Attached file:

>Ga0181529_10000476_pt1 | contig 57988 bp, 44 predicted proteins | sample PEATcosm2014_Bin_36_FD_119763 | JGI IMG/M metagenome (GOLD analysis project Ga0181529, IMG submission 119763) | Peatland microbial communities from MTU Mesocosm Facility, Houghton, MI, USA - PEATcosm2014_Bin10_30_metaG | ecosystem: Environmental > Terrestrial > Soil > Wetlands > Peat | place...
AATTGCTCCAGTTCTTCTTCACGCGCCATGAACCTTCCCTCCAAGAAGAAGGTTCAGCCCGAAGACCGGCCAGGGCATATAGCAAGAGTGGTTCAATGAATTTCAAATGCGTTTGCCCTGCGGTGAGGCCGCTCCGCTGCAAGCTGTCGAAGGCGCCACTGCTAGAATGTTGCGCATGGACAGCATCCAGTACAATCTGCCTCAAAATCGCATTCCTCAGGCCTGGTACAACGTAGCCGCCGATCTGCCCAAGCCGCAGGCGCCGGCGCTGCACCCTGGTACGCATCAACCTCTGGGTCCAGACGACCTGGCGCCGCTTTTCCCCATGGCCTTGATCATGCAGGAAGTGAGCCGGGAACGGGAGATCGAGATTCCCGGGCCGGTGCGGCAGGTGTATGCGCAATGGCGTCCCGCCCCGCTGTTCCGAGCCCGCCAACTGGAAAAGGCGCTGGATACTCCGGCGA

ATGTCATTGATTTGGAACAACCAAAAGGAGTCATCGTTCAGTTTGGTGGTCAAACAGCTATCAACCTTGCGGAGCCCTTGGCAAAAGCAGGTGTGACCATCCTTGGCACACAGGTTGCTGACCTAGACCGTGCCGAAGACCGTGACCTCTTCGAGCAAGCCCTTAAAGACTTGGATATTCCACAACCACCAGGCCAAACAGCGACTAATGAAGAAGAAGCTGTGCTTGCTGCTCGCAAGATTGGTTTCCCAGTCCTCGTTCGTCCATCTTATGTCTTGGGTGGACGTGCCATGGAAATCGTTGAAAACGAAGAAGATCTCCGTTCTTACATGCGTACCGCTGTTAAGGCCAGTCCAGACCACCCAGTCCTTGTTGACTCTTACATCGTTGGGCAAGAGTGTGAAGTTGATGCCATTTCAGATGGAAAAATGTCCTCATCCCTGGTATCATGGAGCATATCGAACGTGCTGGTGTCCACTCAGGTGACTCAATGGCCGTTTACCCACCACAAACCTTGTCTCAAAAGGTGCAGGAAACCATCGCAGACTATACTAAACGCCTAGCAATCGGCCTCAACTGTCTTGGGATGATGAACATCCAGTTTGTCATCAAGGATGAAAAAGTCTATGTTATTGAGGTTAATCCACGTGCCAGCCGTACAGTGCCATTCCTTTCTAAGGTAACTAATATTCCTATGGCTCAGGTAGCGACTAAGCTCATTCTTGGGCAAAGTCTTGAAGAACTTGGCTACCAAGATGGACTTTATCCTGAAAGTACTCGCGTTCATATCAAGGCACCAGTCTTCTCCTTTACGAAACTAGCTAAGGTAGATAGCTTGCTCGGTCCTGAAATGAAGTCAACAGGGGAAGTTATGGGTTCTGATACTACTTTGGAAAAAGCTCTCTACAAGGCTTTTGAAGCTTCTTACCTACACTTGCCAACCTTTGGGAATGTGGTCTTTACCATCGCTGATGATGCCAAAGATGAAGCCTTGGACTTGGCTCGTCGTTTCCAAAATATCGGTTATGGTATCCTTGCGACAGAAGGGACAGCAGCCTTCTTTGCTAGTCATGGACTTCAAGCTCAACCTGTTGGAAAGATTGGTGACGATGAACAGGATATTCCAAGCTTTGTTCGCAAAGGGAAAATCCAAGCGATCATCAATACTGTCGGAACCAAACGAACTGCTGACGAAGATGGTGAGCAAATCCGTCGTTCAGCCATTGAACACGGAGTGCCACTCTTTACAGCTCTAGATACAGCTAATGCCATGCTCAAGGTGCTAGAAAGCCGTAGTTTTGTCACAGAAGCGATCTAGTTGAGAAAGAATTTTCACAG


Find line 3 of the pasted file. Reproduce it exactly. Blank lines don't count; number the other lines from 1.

ATGTCATTGATTTGGAACAACCAAAAGGAGTCATCGTTCAGTTTGGTGGTCAAACAGCTATCAACCTTGCGGAGCCCTTGGCAAAAGCAGGTGTGACCATCCTTGGCACACAGGTTGCTGACCTAGACCGTGCCGAAGACCGTGACCTCTTCGAGCAAGCCCTTAAAGACTTGGATATTCCACAACCACCAGGCCAAACAGCGACTAATGAAGAAGAAGCTGTGCTTGCTGCTCGCAAGATTGGTTTCCCAGTCCTCGTTCGTCCATCTTATGTCTTGGGTGGACGTGCCATGGAAATCGTTGAAAACGAAGAAGATCTCCGTTCTTACATGCGTACCGCTGTTAAGGCCAGTCCAGACCACCCAGTCCTTGTTGACTCTTACATCGTTGGGCAAGAGTGTGAAGTTGATGCCATTTCAGATGGAAAAATGTCCTCATCCCTGGTATCATGGAGCATATCGAACGTGCTGGTGTCCACTCAGGTGACTCAATGGCCGTTTACCCACCACAAACCTTGTCTCAAAAGGTGCAGGAAACCATCGCAGACTATACTAAACGCCTAGCAATCGGCCTCAACTGTCTTGGGATGATGAACATCCAGTTTGTCATCAAGGATGAAAAAGTCTATGTTATTGAGGTTAATCCACGTGCCAGCCGTACAGTGCCATTCCTTTCTAAGGTAACTAATATTCCTATGGCTCAGGTAGCGACTAAGCTCATTCTTGGGCAAAGTCTTGAAGAACTTGGCTACCAAGATGGACTTTATCCTGAAAGTACTCGCGTTCATATCAAGGCACCAGTCTTCTCCTTTACGAAACTAGCTAAGGTAGATAGCTTGCTCGGTCCTGAAATGAAGTCAACAGGGGAAGTTATGGGTTCTGATACTACTTTGGAAAAAGCTCTCTACAAGGCTTTTGAAGCTTCTTACCTACACTTGCCAACCTTTGGGAATGTGGTCTTTACCATCGCTGATGATGCCAAAGATGAAGCCTTGGACTTGGCTCGTCGTTTCCAAAATATCGGTTATGGTATCCTTGCGACAGAAGGGACAGCAGCCTTCTTTGCTAGTCATGGACTTCAAGCTCAACCTGTTGGAAAGATTGGTGACGATGAACAGGATATTCCAAGCTTTGTTCGCAAAGGGAAAATCCAAGCGATCATCAATACTGTCGGAACCAAACGAACTGCTGACGAAGATGGTGAGCAAATCCGTCGTTCAGCCATTGAACACGGAGTGCCACTCTTTACAGCTCTAGATACAGCTAATGCCATGCTCAAGGTGCTAGAAAGCCGTAGTTTTGTCACAGAAGCGATCTAGTTGAGAAAGAATTTTCACAG